The High-Cost Excuses Preventing Test Automation
The High-Cost Excuses Preventing Test Automation
The excuses that you're making to avoid automation could be costing you more than just giving it a try.
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My daughter recently asked me if I would take her to the toy store. I had just come home from the office after a long day, and all I wanted to do was relax on the couch and watch TV. I told her I couldn’t, the reason being that I was “too tired,” but I would gladly take her tomorrow. She, reluctantly, accepted my answer and went about her business, likely to pose the same question to my wife.
This is an example of an excuse, masquerading as a reason. I had no real reason preventing me from taking her; I just used me being tired as justification. Fortunately, the consequences of my excuse were virtually non-existent; my daughter only had to wait a day before she got what she wanted. Sadly, the same cannot be said for many of the excuses we make, especially in business, where most opportunities aren’t as persistent as my daughter.
Today, we are going to look at some of the most common excuses companies make for why they have not already implemented test automation. And while many of these excuses may sound familiar, or have been echoed within your own organization's walls, the main takeaway from this is not the excuses themselves, but the benefits you’re missing out on by making them.
In business, the number one excuse I hear for not doing something is the expense. However, interestingly enough, not incurring said expense usually comes at its own cost; often, a much higher one.
In the case of test automation, I usually hear test managers claim that the cost of implementation is just too high. This is understandable; after all, at first, glance investing in automation may seem cost prohibitive — especially for smaller organizations. However, when implemented properly and utilized correctly, test automation will typically pay for itself through decreased labor, reduced time-to-market, and by allowing your teams to focus on more critical initiatives like customer needs and product functionality and improvement.
Although the cost of testing in any of its forms can be expensive, you invariably will pay less when using automation to test more thoroughly and efficiently during the software development stage than you will for finding and fixing issues later.
Perhaps the cost of test automation isn’t an issue for you. Maybe you believe that your business simply wouldn’t benefit from such an initiative — which is a fair point. Why would you want to incur any cost if there wasn’t a sufficient need to justify it?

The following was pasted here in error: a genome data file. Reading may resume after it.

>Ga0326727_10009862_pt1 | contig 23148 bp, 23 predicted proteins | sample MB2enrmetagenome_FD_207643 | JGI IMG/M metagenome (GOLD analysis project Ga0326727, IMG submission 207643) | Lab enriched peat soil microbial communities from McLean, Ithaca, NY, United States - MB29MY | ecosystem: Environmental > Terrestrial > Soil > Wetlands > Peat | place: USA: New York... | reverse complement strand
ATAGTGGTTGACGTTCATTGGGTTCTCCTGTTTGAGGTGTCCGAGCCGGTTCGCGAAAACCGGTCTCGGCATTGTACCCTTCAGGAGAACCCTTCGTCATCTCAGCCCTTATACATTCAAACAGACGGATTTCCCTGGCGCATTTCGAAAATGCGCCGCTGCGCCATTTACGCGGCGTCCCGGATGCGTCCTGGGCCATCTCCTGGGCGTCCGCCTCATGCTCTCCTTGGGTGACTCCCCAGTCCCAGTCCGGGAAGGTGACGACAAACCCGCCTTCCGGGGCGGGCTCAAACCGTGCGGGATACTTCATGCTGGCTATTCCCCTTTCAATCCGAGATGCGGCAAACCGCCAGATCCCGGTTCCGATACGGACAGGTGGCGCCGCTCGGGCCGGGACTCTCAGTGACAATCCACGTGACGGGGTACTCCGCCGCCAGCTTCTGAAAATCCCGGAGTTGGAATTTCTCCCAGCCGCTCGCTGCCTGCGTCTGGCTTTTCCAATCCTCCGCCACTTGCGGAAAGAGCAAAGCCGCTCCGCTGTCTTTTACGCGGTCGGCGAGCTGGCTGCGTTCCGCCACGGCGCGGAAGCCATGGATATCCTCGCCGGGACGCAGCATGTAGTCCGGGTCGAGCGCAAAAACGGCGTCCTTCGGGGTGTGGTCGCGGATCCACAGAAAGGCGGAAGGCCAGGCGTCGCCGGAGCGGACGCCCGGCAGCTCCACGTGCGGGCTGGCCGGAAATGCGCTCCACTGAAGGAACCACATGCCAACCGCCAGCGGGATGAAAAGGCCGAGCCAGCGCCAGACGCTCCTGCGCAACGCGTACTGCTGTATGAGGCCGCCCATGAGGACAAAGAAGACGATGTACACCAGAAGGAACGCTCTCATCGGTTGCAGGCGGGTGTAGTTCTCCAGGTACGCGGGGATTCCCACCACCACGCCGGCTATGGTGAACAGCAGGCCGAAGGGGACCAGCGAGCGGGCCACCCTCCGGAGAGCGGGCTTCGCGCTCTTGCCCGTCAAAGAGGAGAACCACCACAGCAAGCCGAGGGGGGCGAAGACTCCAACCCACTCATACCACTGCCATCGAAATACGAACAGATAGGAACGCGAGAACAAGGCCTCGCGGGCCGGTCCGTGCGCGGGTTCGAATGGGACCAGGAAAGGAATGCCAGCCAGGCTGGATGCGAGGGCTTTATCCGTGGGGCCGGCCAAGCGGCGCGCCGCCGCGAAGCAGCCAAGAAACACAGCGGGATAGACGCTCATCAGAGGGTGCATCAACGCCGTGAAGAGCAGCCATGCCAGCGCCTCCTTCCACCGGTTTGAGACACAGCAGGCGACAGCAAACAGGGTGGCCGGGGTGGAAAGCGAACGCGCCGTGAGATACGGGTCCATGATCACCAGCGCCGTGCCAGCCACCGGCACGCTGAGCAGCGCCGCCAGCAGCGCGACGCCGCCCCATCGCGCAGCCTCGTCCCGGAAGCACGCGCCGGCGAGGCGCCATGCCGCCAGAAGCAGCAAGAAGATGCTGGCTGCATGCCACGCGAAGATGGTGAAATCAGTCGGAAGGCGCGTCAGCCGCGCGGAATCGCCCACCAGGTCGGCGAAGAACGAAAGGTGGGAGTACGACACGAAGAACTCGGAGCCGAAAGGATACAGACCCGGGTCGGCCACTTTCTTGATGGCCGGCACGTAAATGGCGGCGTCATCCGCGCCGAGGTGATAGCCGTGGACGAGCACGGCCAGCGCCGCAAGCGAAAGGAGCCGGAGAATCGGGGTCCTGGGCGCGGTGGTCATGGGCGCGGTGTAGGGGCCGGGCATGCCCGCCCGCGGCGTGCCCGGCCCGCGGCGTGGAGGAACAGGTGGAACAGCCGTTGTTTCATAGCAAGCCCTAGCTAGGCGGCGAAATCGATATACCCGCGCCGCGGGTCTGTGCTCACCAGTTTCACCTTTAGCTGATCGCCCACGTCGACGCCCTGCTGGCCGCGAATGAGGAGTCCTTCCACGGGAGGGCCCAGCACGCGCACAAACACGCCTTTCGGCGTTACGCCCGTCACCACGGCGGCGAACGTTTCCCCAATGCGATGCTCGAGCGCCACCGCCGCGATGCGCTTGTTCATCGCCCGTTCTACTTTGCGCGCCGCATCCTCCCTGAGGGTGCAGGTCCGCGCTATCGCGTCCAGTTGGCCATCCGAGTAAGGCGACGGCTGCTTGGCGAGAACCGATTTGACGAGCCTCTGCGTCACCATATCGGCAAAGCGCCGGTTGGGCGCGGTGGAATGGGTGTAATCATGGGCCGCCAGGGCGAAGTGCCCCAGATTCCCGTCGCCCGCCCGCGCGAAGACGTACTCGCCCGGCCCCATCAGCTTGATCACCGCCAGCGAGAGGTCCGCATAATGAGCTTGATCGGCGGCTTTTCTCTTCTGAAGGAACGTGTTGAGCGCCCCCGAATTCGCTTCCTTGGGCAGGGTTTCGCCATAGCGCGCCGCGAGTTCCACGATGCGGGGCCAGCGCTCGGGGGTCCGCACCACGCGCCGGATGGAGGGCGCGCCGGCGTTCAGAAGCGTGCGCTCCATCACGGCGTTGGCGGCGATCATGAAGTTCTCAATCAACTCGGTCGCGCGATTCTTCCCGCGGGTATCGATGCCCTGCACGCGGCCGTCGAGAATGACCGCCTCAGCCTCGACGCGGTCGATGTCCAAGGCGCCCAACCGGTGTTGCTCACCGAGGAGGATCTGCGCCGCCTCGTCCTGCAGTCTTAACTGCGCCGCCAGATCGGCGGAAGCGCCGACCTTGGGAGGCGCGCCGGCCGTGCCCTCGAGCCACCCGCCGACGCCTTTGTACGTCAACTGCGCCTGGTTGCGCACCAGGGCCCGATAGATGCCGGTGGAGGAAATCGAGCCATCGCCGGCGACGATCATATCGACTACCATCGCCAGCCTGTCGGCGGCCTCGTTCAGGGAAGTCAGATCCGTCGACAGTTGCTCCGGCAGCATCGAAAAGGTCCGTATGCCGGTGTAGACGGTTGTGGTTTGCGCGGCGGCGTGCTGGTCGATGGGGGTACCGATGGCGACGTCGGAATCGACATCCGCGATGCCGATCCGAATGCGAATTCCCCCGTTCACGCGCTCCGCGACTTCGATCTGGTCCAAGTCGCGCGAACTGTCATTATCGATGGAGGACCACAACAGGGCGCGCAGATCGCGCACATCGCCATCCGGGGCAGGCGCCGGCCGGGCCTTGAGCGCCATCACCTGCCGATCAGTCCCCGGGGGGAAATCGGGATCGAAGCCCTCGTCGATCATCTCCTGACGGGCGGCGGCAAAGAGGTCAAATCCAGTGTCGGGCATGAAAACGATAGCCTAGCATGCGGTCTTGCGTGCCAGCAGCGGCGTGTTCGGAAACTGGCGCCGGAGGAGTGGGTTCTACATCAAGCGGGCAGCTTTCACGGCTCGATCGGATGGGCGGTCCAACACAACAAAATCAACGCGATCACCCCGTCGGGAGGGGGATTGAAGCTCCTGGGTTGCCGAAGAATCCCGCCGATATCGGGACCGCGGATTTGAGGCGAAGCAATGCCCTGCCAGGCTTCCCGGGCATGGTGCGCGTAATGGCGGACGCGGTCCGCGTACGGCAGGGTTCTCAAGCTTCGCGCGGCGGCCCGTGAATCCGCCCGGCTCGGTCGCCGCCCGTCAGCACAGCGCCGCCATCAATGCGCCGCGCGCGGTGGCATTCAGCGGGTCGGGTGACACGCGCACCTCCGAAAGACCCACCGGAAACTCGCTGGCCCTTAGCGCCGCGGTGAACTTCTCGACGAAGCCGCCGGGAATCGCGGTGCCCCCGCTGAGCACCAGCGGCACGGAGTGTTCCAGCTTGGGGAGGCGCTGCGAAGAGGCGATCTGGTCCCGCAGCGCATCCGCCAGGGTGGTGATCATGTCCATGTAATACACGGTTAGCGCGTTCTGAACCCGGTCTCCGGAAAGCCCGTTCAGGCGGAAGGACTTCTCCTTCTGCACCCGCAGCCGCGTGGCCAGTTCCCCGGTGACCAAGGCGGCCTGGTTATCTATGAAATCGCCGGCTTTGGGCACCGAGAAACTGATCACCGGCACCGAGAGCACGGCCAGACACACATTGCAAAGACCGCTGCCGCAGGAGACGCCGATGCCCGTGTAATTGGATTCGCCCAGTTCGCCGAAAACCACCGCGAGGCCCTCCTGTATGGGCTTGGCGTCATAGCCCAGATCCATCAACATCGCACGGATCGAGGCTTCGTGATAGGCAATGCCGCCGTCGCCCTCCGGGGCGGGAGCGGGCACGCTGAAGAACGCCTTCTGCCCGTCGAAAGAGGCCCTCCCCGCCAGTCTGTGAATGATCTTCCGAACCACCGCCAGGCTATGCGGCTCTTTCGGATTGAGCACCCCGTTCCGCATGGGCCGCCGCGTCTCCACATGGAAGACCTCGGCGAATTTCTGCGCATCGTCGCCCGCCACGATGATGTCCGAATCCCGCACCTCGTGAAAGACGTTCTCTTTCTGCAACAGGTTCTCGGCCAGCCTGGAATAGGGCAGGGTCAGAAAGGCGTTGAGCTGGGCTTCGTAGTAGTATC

But let me ask you, does customer experience and the perception they have of your brand matter to you? Would your organization benefit if it was able to not only produce better products but bring them to market much faster? What if you were able to reduce the operating expenses of your business, without sacrificing growth and profitability? How about ensuring that you can repeatedly and accurately run tests that help to ensure the highest quality products?
If you answered yes to even one of the above questions, then you certainly do have a need for test automation, one that won’t only delight your customers but improve your operational agility.
Of all the excuses I have been given as to why an organization is reluctant to adopt test automation, “I don’t think it will work in my industry” is undoubtedly the easiest to refute.
The truth when it comes to test automation is that it is, in fact, industry agnostic. That means it can be successfully implemented in any repetitive and predictable test environment, regardless of the industry. I personally have been involved in successful test automation implementations in telecoms, banks, as well as healthcare businesses; however, from manufacturing, insurance, and other financial services, media, entertainment, and automotive, examples of successful and profitable test automation implementation abound.
In my experience, it is a bad practice to have a dogmatic allegiance to any one method of doing anything, especially when, if the circumstance is right, a better alternative presents itself.
In truth, when it comes to testing, there simply is “no better than the other,” just different, in both approach and application. Manual testing undoubtedly has its place, like for one-off tests or ones that require human observation, however, when it comes to time-consuming, tedious, repetitive, or missional critical tests, test automation can not only help brands develop quality software faster, but it also allows them to do so at scale and a fraction of the cost. Typically, the best testing strategy is one that utilizes both manual and automated testing and finds a happy medium that is uniquely tailored to your business.
I told my daughter the reason I couldn’t take her to the toy store was that I was tired, and that was my excuse parading as a reason. And the rationale behind doing it was that there were no significant consequences. However, by now, it should be clear that many of the excuses for not adopting test automation are not so consequence-free, and the sooner you start to accept them for what they are, excuses, not reasons, the sooner you will be able to make an accurate assessment as to whether test automation is right for you.
Published at DZone with permission of Debarati Mukherjee . See the original article here.
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